The Amiga graced the cover of BYTE only one other time and it was for the launch of the Amiga 3000 in 1990 and the release of Workbench 2.0. The 3000 hit the market in June of 1990, and this issue hit U.S. shelves the month prior to help prime the pumps.
From BYTE's perspective this machine was a really big deal, especially for Commodore's future. They saw it as the company going all-in to try and own the multimedia landscape - a concept really only in its infancy at that time for home computers. As far as BYTE was concerned Apple had used a similar strategy for dominating desktop publishing, and Apple had won handily. The Amiga 3000 and its refreshed OS was seen as Commodore's attempt to take over an entirely different and emerging landscape.
Bob Ryan, for BYTE:
Imagine the ideal multimedia platform. It would have impressive graphics and sound, be easy to use, and work transparently with sophisticated video equipment. Throw in a low-overhead multitasking operating system, and you'd have all the pieces you need to run sophisticated multimedia applications. You'd also have an Amiga from Commodore.
Interestingly, while the first cover story of the original Amiga traversed 11 pages, this article only graced four pages this time around with one being a full-page photo. To be fair, this spotlight was on a more mature product and not deemed as revolutionary; important and kick-ass, yes, but not nearly as utterly mind-blowing. The original unveiling would have been hard to beat.
The article spends a fair amount of time devoted to the 3000's built-in flicker and scan-line remover in both low and high resolution modes, but also points out that it still wasn't the fix that some in the industry were hoping for. While the Amiga's graphics were an obvious strength, it was also still perceived by some as an achilles heel for the future.
Even though part of BYTE's review seems to focus on the cup being half empty for the Amiga 3000, I have to say it's so refreshing to read an article from back in the day with this kind of depth and understanding. Maybe the fact that it wasn't a dedicated Amiga mag helped bring that objectivity. Bob Ryan didn't hold any punches, but in a way I get the sincere feeling he's an Amiga fan wishing he could bend the ear of those in West Chester, PA.Although the new capabilities of the graphics system are significant, they don't address the larger question of how to upgrade Amiga graphics to 8- and 24-bit color while maintaining compatibility with current graphics software. (The tight coupling of the graphics system and the Amiga CPU, which gives the machine its superior graphics performance, ironically also makes it more difficult to upgrade the graphics capabilities.)
Palette limitations on the Amiga 3000 are the same as for earlier Amigas: 32 colors in low resolution and 16 in high resolution, of a possible 4096. Techniques such as extra half-bright, dynamic high-resolution, and hold-and-modify let you increase the number of colors on screen (up to 4096 in the case of HAM), but they either force you to swap palettes on the fly - a serious drain on system bandwidth - or don't let you define each pixel independently. (The latter drawback is actually an advantage when you use HAM mode for video work; because it can take up to three pixels to change from one color to another, HAM mode is naturally anti-aliasing.)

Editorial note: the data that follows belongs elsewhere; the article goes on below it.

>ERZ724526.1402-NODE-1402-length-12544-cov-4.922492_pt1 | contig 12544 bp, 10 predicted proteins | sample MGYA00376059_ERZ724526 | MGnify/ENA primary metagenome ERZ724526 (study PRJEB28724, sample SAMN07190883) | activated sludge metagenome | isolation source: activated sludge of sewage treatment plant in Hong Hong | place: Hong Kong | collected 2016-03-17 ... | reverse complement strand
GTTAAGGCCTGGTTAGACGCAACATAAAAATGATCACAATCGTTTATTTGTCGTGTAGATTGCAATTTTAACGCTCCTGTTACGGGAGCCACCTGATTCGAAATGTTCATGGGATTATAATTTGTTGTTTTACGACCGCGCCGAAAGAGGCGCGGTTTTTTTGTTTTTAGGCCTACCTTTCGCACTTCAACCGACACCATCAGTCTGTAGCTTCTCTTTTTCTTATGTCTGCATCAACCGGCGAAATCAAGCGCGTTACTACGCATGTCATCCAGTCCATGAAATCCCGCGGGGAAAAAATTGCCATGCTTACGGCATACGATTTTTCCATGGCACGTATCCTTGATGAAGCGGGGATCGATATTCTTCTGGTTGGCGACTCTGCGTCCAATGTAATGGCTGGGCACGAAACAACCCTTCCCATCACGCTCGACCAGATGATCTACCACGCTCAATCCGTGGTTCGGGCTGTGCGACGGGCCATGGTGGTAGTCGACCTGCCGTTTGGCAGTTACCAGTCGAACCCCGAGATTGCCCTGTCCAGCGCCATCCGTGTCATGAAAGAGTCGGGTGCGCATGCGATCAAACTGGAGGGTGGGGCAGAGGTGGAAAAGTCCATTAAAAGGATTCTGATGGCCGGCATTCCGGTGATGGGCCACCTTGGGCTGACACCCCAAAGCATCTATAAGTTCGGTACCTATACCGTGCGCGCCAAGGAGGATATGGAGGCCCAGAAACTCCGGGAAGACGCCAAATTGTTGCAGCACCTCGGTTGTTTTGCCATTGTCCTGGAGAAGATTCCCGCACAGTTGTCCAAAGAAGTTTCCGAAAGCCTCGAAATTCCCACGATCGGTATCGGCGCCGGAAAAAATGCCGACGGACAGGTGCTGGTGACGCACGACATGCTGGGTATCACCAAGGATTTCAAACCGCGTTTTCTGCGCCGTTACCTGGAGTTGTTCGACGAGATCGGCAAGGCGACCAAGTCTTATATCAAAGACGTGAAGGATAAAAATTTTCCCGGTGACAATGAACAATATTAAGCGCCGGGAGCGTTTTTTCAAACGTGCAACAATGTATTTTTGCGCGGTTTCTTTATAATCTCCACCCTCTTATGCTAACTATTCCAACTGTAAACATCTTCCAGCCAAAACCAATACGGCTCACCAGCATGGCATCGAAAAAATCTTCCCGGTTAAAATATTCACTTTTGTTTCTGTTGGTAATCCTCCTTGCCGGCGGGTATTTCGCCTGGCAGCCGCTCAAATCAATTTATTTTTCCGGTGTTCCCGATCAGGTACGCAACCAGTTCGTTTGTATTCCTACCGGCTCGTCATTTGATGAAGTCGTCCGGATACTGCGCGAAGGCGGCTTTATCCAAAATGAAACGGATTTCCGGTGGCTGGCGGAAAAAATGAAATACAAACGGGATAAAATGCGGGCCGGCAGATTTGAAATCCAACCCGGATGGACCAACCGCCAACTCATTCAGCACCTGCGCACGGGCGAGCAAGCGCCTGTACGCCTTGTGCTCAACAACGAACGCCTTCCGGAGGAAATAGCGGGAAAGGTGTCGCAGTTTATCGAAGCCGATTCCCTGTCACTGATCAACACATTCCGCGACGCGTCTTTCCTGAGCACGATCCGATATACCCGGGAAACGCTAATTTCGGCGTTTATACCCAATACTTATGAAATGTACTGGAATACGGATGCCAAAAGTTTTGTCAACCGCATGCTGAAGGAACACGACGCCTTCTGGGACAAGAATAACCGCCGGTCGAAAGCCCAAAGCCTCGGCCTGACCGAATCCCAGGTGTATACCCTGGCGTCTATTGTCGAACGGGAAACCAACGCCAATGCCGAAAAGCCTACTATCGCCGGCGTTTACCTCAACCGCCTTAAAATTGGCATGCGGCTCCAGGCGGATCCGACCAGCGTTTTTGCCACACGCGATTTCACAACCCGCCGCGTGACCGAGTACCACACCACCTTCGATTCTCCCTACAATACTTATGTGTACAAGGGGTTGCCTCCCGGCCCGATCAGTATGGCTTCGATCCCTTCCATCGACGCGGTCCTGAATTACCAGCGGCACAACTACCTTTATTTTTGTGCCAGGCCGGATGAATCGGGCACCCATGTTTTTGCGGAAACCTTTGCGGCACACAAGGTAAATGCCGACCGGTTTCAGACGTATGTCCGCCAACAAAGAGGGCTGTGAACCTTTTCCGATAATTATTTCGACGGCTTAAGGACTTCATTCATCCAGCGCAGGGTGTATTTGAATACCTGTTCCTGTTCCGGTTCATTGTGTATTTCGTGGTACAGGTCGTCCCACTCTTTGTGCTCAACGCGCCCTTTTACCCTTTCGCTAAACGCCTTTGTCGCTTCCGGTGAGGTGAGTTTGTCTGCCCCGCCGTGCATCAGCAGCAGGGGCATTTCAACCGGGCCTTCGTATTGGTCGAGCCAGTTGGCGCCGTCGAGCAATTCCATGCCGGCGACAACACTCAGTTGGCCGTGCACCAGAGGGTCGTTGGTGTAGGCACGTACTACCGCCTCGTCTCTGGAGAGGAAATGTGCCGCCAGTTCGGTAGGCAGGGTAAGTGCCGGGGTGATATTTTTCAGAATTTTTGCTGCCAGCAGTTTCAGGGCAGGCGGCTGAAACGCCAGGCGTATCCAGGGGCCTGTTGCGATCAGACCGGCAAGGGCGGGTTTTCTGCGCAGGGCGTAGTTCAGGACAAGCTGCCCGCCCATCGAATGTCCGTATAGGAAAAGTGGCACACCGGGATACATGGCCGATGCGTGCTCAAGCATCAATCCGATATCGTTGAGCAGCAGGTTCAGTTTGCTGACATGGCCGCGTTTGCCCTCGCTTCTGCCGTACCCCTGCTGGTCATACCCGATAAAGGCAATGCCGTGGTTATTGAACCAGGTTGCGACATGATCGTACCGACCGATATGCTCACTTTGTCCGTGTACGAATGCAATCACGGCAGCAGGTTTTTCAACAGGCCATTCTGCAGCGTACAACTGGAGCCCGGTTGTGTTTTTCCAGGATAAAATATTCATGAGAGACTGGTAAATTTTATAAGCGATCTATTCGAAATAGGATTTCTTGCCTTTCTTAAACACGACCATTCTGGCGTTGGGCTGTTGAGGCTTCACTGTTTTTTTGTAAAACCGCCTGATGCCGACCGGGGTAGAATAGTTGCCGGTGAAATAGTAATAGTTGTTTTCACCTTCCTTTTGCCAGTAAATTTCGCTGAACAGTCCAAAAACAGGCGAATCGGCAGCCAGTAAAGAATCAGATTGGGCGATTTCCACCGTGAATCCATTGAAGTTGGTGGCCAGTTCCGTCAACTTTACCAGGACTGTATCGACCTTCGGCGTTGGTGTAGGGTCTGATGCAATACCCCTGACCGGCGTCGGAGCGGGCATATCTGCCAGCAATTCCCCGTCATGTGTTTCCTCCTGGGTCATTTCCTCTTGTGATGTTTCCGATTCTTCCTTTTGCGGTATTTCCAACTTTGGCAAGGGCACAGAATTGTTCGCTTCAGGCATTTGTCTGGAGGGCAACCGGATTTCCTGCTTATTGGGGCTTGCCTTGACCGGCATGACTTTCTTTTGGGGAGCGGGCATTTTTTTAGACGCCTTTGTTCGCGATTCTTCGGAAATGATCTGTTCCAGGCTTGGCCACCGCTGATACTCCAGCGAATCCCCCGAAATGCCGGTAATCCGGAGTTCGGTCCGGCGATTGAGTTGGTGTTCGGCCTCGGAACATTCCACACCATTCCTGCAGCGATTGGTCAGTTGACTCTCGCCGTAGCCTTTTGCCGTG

Despite these alternative graphics modes, the lack of native 8- and 24-bit color on the Amiga is a concern. Such capabilities will be necessary for next-generation video and multimedia applications and are already available for many of the Macintosh, MS-DOS and Unix machines.
Well! To each their own, eh? But seriously, he isn't exactly wrong. That was a prevailing perception by 1990, and Commodore did something about it. Ryan goes on to devote a good half-page of copy about just the OS updates that came along with the 3000's launch. Before concluding, he dropped an interesting data point about the size of the Commodore user base. Remember, this is mid-1990 and the deliverer of the news is a noted technology journalist:In the past, many people dismissed the Amiga as an unprofessional machine because of the look of its Workbench interface. When all you saw was a four-color, 640- by 200-pixel screen with visible scan lines between each row of pixels, it was easy to forget the sophisticated hardware and software that lay beneath it.
With estimates of approximately 4.8M Amiga computers sold from 1985-1994, that would seem to imply over 3 million machines were yet to be sold mainly in Europe from 1992-1994, mainly off the back of the A1200 and bargain priced A500's in 1990-91. It kind of boggles the mind Commodore collapsed while pushing that much product out the door those last two years of its life. Assuming Ryan's numbers are correct, Commodore's overhead must have been simply staggering at that point. Worth noting the C64 continued to be produced all the way until 1994. Take that, Bob Ryan!Because the Amiga 500 and 2000 can be upgraded with the enhanced chip set and run 2.0, programs written for the 3000 will also run on most of the Amiga installed base of nearly 1.5 million machines.
And yet, in his concluding remarks he gives the Amiga 3000 very high praise.
If anything, his final shot seems to be directed at Commodore management and marketing, not the hardware or software. At least that's how I read it.With a primary focus in multimedia and secondary pushes in education, government, and productivity, Commodore has at last outlined a strategy that takes advantage of the Amiga's strengths. With the Amiga 3000, it has produced the most capable multimedia platform you can get in a single box. If the machine were the only criterion, I'd already call Commodore's strategy a success.
Want to read it all for yourself? Here you go.